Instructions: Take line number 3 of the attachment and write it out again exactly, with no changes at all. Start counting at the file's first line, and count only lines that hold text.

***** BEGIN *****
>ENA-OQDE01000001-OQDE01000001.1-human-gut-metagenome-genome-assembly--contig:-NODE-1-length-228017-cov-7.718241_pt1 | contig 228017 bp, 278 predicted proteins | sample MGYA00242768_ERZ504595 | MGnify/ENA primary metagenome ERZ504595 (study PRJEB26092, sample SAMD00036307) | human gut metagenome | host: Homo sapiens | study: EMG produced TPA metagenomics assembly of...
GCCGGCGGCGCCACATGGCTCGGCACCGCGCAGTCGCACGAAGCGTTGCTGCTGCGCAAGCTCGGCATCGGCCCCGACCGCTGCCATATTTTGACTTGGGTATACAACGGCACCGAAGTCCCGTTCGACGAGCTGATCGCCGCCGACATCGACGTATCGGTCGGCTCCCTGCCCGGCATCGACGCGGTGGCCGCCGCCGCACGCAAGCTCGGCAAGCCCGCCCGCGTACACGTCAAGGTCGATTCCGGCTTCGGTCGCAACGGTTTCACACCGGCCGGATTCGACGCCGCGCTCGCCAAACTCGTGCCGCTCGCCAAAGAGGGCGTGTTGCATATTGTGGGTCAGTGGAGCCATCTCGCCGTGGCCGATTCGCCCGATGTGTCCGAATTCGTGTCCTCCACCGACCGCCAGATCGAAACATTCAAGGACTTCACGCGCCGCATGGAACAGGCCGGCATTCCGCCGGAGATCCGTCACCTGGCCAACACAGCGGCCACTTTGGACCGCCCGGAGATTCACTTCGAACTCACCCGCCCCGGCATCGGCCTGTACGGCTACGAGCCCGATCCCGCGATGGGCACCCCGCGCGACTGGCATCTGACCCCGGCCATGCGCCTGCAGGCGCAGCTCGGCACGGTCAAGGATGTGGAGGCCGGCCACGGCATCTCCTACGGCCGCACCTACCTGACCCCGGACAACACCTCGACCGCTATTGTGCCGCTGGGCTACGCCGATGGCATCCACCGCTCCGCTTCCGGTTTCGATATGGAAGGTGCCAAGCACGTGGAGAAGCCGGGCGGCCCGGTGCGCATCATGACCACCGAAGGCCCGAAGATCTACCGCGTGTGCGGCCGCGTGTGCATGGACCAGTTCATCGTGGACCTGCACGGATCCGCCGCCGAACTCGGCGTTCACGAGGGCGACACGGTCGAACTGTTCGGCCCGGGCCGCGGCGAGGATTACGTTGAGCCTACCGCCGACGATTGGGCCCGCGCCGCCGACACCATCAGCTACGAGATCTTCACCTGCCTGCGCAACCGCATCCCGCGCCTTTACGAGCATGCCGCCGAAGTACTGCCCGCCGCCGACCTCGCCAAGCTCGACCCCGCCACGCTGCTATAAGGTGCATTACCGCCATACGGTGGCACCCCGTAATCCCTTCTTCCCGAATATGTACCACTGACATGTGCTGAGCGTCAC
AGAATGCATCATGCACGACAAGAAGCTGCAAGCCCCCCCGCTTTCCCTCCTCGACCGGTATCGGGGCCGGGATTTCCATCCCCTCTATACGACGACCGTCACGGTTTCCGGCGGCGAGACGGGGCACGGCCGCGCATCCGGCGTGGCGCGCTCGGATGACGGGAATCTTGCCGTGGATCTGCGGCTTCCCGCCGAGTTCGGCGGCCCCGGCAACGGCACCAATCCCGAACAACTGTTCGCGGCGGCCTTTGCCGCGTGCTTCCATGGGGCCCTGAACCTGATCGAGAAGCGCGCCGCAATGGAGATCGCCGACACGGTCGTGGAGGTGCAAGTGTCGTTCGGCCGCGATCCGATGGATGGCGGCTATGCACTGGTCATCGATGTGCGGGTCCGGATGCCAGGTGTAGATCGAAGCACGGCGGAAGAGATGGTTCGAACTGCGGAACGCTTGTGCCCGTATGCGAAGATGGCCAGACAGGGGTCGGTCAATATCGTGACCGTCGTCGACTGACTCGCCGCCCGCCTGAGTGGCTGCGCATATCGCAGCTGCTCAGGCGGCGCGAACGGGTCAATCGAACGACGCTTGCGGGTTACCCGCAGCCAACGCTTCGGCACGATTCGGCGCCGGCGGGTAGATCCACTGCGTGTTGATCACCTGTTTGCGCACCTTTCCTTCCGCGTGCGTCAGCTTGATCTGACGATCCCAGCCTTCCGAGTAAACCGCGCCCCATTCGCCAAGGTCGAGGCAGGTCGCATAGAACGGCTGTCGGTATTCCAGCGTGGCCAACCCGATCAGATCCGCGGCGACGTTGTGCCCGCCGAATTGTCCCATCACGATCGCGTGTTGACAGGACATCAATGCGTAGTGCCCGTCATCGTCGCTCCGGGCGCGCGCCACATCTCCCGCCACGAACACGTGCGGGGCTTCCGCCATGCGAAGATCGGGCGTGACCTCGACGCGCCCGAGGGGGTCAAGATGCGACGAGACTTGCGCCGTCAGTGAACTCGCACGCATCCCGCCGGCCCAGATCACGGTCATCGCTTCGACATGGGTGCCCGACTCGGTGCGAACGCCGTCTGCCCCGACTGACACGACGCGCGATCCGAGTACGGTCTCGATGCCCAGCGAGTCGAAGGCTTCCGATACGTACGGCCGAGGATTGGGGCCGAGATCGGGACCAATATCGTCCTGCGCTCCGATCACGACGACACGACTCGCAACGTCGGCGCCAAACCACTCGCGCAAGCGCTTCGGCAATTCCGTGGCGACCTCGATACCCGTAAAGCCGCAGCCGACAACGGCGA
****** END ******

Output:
AGAATGCATCATGCACGACAAGAAGCTGCAAGCCCCCCCGCTTTCCCTCCTCGACCGGTATCGGGGCCGGGATTTCCATCCCCTCTATACGACGACCGTCACGGTTTCCGGCGGCGAGACGGGGCACGGCCGCGCATCCGGCGTGGCGCGCTCGGATGACGGGAATCTTGCCGTGGATCTGCGGCTTCCCGCCGAGTTCGGCGGCCCCGGCAACGGCACCAATCCCGAACAACTGTTCGCGGCGGCCTTTGCCGCGTGCTTCCATGGGGCCCTGAACCTGATCGAGAAGCGCGCCGCAATGGAGATCGCCGACACGGTCGTGGAGGTGCAAGTGTCGTTCGGCCGCGATCCGATGGATGGCGGCTATGCACTGGTCATCGATGTGCGGGTCCGGATGCCAGGTGTAGATCGAAGCACGGCGGAAGAGATGGTTCGAACTGCGGAACGCTTGTGCCCGTATGCGAAGATGGCCAGACAGGGGTCGGTCAATATCGTGACCGTCGTCGACTGACTCGCCGCCCGCCTGAGTGGCTGCGCATATCGCAGCTGCTCAGGCGGCGCGAACGGGTCAATCGAACGACGCTTGCGGGTTACCCGCAGCCAACGCTTCGGCACGATTCGGCGCCGGCGGGTAGATCCACTGCGTGTTGATCACCTGTTTGCGCACCTTTCCTTCCGCGTGCGTCAGCTTGATCTGACGATCCCAGCCTTCCGAGTAAACCGCGCCCCATTCGCCAAGGTCGAGGCAGGTCGCATAGAACGGCTGTCGGTATTCCAGCGTGGCCAACCCGATCAGATCCGCGGCGACGTTGTGCCCGCCGAATTGTCCCATCACGATCGCGTGTTGACAGGACATCAATGCGTAGTGCCCGTCATCGTCGCTCCGGGCGCGCGCCACATCTCCCGCCACGAACACGTGCGGGGCTTCCGCCATGCGAAGATCGGGCGTGACCTCGACGCGCCCGAGGGGGTCAAGATGCGACGAGACTTGCGCCGTCAGTGAACTCGCACGCATCCCGCCGGCCCAGATCACGGTCATCGCTTCGACATGGGTGCCCGACTCGGTGCGAACGCCGTCTGCCCCGACTGACACGACGCGCGATCCGAGTACGGTCTCGATGCCCAGCGAGTCGAAGGCTTCCGATACGTACGGCCGAGGATTGGGGCCGAGATCGGGACCAATATCGTCCTGCGCTCCGATCACGACGACACGACTCGCAACGTCGGCGCCAAACCACTCGCGCAAGCGCTTCGGCAATTCCGTGGCGACCTCGATACCCGTAAAGCCGCAGCCGACAACGGCGA